One particularly peculiar fact is that at both battles of Manassas, it was the movement of Confederate troops from Thoroughfare Gap, through Gainesville/Haymarket, and on to the area around Henry Hill which was crucial to Union defeats.

At First Manassas it was the transport, by rail for the first time in the war, of Joe Johnston’s troops which allowed him to hit McDowell at a critical time.   At Second Manassas it was Longstreet’s troops, the ones about whom Pope was notified several times but refused to believe existed, who smashed into the Union left and nearly destroyed Pope’s army.

Below are pictures of 1) a placard describing those two and other troop movements,  2) a placard in Centreville summarizing First Manassas,  and 3) the monument where Lee, Longstreet, and Jackson met to plan the final assault at Second Manassas


Lee, Longstreet, and Jackson Meeting Marker

McClellan, Mosby Move On near Marshall

It was clearly a day for “M“s.  We took a drive on the John Marshall Highway yesterday just to get out of our self-containment for a while, and we passed through the city of Marshall, Virginia, which, like the highway, was named for the esteemed Supreme Court Justice.

At one intersection we found the sign, below, advising that four miles to the north, in the city of Rectortown, on November 7, 1862, General George McClellan had been removed from command of the Army of Potomac and replaced by Ambrose Burnside.

When we turned the corner to head for Rectortown, we stopped abruptly because, no more than 200 yards from the first sign, was a second one announcing that on that site, Colonel John Mosby’s  Raiders had been disbanded.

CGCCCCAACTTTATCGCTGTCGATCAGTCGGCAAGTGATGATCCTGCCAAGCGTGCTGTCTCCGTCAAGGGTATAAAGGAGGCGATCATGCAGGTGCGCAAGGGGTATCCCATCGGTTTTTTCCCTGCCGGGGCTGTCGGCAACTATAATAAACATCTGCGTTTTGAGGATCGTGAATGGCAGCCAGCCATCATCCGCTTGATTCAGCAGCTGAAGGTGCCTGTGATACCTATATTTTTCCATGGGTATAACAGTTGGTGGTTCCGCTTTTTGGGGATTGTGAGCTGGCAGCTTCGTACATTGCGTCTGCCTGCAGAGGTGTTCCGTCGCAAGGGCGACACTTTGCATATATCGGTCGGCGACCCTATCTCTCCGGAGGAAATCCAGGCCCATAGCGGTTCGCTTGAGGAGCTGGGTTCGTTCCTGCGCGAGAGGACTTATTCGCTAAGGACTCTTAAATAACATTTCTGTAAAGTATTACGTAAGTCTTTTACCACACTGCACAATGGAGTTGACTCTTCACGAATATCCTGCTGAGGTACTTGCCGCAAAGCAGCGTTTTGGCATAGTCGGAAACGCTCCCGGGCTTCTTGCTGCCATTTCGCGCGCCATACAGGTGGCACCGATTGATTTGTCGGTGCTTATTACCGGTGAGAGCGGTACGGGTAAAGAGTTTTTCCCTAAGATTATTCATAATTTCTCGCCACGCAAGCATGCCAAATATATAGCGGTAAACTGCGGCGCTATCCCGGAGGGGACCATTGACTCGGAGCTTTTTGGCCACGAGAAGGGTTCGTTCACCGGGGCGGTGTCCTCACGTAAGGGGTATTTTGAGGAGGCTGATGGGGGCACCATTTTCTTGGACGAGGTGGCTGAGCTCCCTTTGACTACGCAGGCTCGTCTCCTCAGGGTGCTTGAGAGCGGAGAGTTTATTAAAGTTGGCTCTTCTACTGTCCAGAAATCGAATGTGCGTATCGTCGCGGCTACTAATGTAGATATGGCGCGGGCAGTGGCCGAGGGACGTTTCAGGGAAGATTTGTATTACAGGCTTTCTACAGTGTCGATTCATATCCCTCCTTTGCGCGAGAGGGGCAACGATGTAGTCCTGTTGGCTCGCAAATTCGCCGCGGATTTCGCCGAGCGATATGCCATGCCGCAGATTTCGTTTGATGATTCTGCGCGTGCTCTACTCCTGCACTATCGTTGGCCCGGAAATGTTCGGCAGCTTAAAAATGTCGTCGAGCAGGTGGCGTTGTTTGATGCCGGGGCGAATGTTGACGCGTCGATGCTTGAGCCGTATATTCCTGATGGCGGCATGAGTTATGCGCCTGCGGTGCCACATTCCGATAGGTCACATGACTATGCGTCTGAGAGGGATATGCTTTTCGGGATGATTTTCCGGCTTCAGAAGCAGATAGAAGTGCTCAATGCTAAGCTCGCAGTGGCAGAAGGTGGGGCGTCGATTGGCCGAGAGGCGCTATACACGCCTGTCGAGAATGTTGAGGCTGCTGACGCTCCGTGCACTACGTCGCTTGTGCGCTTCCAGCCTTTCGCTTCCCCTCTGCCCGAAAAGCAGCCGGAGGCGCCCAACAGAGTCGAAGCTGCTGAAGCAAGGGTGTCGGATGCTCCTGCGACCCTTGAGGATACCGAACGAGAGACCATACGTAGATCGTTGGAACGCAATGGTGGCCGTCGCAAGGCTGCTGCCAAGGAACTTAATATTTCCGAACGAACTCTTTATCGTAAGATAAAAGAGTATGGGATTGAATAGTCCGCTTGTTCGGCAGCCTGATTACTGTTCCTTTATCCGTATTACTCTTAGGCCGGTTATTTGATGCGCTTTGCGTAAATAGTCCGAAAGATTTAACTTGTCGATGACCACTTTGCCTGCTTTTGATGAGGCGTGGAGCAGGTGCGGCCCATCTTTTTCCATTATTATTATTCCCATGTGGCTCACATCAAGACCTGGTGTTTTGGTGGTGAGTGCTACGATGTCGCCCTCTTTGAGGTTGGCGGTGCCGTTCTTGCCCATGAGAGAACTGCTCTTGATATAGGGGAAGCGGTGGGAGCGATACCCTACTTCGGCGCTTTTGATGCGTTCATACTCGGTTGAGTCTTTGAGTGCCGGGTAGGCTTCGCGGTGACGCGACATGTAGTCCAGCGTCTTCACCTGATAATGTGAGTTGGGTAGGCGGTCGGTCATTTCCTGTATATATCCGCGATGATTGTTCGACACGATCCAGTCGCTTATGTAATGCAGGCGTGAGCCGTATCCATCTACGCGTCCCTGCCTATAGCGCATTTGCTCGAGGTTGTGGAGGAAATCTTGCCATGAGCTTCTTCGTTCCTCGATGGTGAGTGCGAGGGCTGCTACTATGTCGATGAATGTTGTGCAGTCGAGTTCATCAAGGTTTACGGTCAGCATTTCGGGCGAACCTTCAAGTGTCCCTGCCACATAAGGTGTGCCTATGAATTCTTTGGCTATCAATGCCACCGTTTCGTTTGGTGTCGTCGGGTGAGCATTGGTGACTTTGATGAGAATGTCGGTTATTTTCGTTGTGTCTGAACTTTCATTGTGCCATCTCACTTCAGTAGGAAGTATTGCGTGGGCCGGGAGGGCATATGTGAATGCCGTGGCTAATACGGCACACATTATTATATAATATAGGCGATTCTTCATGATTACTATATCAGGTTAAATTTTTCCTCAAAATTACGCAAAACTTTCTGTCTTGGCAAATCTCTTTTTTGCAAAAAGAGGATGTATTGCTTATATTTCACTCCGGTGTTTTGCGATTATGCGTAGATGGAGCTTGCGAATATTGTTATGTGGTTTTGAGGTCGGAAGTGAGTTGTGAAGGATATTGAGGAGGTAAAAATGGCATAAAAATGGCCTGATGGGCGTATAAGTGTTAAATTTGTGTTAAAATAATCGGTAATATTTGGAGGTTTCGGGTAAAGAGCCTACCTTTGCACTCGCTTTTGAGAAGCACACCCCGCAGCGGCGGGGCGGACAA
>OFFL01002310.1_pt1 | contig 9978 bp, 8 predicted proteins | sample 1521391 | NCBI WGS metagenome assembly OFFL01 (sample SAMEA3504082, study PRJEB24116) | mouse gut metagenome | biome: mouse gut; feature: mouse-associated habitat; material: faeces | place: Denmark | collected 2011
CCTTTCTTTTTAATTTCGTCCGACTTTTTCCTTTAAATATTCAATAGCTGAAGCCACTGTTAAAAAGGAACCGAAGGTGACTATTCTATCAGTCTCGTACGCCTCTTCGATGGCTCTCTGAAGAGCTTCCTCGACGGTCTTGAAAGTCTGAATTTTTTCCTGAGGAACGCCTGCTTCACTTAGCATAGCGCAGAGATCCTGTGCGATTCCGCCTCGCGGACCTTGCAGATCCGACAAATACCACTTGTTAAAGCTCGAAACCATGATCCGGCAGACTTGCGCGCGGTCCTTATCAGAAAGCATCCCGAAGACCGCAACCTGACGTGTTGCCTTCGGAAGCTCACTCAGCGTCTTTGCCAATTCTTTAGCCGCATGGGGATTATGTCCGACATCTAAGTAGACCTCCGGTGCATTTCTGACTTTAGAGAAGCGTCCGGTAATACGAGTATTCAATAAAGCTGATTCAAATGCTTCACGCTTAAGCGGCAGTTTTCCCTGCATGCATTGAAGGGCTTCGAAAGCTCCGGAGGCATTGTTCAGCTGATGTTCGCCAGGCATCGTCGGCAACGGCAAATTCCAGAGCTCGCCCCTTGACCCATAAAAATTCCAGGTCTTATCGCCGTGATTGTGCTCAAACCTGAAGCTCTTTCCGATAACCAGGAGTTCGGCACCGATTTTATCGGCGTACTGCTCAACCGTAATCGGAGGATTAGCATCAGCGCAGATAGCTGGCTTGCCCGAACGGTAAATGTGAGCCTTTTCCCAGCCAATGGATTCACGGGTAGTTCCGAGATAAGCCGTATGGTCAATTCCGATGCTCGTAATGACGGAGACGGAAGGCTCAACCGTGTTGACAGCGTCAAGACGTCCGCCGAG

At our final stop in Rectortown, just across from the RR tracks, was a placard describing the process of Burnside replacing McClellan, colorfully describing it as “McClellan’s Demise.”  The same placard also said that nearby “Mosby’s Raffle” had taken place.  It seems that after seven of his men had been executed by Union forces, on November 6, 1864, (by coincidence, two years after McClellan was replaced), Mosby and his men decided to execute the same number of Union prisoners in Rectortown.  They were to be “raffled,” i.e. chosen by lot.  Eventually Mosby and Sheridan agreed to cease such treatment of prisoners.

Below are our pictures of the three placards:


James K. Polk and the Civil War

On a recent trip to Franklin, Tennessee, we visited the James K. Polk House in Columbia, Tennessee.  Polk, who was President from 1845-1849, actually only lived there for a few years, but it is the only remaining Polk residence which also has family artifacts.

Polk’s determination to go to war with Mexico was in many ways one of the key determinants of the Civil War.  The new lands the U.S. won, plus Texas, were the inevitable subject of political debate as to the expansion of slavery.   The Compromise of 1850 stemmed the tide toward secession for a while, but the election of Lincoln heading a party which opposed the expansion of slavery in the new territories led to the war.

Pictured are the house, placards in front of the house, and the monument on the Capital grounds in Raleigh, North Carolina depicting the three presidents born in that state, Polk, Andrew Jackson, and Andrew Johnson.  Note that on Polk’s part of the statue it states, “He Enlarged Our National Boundaries.”


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Revising the Re-Telling of the Civil War: A Success Story in Franklin, Tennessee